Jewelry is generally sold as an emotional purchase to mark life's milestones such as birthdays or anniversaries. Most jewelers' advertising evokes an emotional pitch, with De Beers' "A Diamond Is Forever" campaign, for example, based solely on a diamond's emotional appeal.
What happens when jewelers stray from "emotional" advertising? They often end up with results such as those of Zale Corp., which experienced a drop in sales and a quarterly loss for the three-month period ended January 2009.
The November-January selling period is crucial for jewelers and an inability to increase sales and generate profits during that time typically makes for a bleak year.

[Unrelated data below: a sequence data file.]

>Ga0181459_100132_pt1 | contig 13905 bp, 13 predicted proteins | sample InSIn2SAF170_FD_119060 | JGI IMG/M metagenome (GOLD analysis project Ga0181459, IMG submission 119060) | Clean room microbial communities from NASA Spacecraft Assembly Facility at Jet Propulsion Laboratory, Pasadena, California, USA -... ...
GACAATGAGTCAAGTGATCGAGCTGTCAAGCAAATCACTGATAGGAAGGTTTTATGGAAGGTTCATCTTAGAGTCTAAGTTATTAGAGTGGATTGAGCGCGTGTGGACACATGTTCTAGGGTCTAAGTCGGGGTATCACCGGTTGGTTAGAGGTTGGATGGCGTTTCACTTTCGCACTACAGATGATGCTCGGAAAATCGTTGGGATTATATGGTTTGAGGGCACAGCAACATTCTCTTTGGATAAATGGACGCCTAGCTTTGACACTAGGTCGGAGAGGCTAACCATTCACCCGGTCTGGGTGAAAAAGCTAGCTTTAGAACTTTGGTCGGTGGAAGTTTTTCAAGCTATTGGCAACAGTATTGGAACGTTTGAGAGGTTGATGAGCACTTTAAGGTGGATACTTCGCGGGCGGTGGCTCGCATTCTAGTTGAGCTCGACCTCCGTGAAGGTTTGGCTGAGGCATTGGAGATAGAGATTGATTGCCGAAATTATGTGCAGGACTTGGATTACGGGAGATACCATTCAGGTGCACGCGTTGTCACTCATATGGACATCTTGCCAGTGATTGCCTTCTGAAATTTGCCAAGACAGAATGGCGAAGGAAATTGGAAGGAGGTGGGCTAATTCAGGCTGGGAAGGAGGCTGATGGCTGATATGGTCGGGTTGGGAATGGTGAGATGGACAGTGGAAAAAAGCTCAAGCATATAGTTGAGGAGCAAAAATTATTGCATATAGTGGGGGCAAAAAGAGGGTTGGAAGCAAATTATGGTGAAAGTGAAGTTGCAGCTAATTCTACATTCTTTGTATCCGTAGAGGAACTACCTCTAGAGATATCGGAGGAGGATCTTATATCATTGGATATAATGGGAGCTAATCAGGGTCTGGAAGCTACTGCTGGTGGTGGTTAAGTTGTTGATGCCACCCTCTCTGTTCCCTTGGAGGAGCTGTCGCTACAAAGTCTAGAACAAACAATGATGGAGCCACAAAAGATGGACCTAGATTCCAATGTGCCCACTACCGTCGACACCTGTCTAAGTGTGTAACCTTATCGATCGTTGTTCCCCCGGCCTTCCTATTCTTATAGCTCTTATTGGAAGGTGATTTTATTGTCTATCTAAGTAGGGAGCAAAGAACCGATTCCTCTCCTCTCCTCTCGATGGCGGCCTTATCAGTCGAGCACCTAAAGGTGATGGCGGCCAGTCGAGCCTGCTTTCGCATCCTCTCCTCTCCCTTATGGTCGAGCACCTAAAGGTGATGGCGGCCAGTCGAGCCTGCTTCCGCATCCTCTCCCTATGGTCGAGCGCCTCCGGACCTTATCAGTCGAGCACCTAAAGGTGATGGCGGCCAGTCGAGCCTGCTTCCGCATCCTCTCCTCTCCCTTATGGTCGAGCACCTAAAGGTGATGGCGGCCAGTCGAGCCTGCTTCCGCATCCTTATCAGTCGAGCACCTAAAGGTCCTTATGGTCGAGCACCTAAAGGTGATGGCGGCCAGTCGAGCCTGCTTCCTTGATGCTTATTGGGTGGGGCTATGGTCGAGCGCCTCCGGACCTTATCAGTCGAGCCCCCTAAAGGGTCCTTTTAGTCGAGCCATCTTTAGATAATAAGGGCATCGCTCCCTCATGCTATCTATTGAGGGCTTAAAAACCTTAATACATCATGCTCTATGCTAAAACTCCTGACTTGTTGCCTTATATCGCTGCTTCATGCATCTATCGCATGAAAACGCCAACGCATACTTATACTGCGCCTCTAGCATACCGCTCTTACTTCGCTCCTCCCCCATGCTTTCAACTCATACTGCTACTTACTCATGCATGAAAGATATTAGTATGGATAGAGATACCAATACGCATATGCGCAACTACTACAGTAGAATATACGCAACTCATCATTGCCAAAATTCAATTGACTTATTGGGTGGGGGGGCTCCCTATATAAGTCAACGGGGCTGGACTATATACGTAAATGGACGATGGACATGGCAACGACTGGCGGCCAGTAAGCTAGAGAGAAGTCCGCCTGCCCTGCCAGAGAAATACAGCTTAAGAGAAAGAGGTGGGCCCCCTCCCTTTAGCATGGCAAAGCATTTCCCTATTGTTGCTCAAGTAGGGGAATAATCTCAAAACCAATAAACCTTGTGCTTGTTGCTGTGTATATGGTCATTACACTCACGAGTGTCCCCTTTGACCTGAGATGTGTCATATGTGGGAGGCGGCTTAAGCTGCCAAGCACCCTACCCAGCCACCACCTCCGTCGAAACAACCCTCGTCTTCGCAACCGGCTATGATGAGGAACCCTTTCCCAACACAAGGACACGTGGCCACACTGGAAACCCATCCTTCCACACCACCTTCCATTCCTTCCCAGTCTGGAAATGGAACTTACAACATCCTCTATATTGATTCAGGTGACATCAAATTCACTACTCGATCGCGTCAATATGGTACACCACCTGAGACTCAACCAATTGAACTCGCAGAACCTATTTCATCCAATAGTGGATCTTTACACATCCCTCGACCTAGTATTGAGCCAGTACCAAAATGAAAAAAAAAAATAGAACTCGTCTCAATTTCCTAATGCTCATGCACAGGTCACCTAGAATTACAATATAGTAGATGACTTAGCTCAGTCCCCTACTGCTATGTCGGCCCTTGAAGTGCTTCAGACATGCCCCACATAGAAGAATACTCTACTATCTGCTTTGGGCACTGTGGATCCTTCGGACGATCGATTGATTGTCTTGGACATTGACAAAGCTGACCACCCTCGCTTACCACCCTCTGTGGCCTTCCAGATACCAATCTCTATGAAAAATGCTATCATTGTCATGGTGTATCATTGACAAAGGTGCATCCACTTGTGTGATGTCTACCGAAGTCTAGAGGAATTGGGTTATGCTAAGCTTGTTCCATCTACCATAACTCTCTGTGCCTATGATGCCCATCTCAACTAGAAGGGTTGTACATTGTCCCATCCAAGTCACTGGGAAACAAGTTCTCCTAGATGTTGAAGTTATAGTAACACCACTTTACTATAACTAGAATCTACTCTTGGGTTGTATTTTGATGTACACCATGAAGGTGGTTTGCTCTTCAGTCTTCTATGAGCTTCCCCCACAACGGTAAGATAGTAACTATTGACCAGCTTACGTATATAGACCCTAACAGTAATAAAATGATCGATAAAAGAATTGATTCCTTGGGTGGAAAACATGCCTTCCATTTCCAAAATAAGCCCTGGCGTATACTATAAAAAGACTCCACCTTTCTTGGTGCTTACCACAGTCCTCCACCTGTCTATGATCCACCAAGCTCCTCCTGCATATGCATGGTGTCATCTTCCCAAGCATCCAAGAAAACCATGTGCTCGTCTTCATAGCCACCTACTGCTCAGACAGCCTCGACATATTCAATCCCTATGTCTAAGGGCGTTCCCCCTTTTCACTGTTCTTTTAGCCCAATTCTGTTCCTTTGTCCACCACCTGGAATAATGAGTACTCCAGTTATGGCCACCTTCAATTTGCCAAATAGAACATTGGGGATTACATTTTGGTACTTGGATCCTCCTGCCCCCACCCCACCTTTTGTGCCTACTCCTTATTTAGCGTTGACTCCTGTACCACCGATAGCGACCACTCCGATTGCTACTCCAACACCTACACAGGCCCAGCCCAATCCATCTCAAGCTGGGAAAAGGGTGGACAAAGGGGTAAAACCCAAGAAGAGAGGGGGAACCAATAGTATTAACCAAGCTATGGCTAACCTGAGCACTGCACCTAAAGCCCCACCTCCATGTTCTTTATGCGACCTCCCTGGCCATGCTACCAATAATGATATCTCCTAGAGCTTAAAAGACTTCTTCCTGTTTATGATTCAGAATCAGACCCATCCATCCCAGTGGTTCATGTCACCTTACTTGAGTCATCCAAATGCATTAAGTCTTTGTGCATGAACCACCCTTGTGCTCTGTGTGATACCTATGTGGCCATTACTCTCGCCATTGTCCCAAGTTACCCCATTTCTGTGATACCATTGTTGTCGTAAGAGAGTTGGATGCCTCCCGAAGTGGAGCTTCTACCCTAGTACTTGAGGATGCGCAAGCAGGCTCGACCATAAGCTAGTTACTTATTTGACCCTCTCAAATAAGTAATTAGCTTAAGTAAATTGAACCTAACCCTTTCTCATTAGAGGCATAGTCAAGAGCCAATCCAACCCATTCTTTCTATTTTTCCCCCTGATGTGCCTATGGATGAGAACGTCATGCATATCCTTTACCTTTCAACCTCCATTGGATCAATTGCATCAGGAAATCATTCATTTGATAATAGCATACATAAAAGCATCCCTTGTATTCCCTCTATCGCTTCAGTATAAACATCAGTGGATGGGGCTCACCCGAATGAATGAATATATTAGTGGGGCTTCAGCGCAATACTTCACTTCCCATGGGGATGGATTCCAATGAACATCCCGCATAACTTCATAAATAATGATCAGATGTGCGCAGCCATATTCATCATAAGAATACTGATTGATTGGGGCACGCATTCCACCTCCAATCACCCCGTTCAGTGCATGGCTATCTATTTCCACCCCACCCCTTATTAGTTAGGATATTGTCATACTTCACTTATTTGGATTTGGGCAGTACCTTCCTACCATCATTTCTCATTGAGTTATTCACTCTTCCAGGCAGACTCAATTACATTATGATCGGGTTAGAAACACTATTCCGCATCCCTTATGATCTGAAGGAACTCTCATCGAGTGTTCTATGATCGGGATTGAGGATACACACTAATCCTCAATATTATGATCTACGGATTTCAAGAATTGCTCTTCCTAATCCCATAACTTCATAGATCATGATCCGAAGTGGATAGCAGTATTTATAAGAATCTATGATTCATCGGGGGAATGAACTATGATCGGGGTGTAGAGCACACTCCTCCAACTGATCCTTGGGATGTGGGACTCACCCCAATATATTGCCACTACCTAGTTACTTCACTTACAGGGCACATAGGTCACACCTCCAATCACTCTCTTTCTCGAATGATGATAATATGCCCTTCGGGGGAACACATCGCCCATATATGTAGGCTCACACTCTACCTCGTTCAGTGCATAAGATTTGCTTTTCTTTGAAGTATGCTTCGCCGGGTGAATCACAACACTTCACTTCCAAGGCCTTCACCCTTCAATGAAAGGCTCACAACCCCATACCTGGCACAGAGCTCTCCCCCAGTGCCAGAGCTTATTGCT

Neal Goldberg, Zale's chief executive officer, acknowledged that the company strayed from its core message when it abandoned its original holiday marketing strategy—which was to emphasize emotion and item-specific promotions—and instead chose to emphasize storewide discounts and urgent calls to action. This last-minute shift before Christmas cost Zale dearly.
Goldberg and his team say they've learned their lesson: It's back to basics and a return to an emotional advertising message.
"The emotional part of [our advertising] is still right on [target]," Goldberg said, adding that Zale gets a much better response from its emotional advertising message as compared to its storewide sale strategy.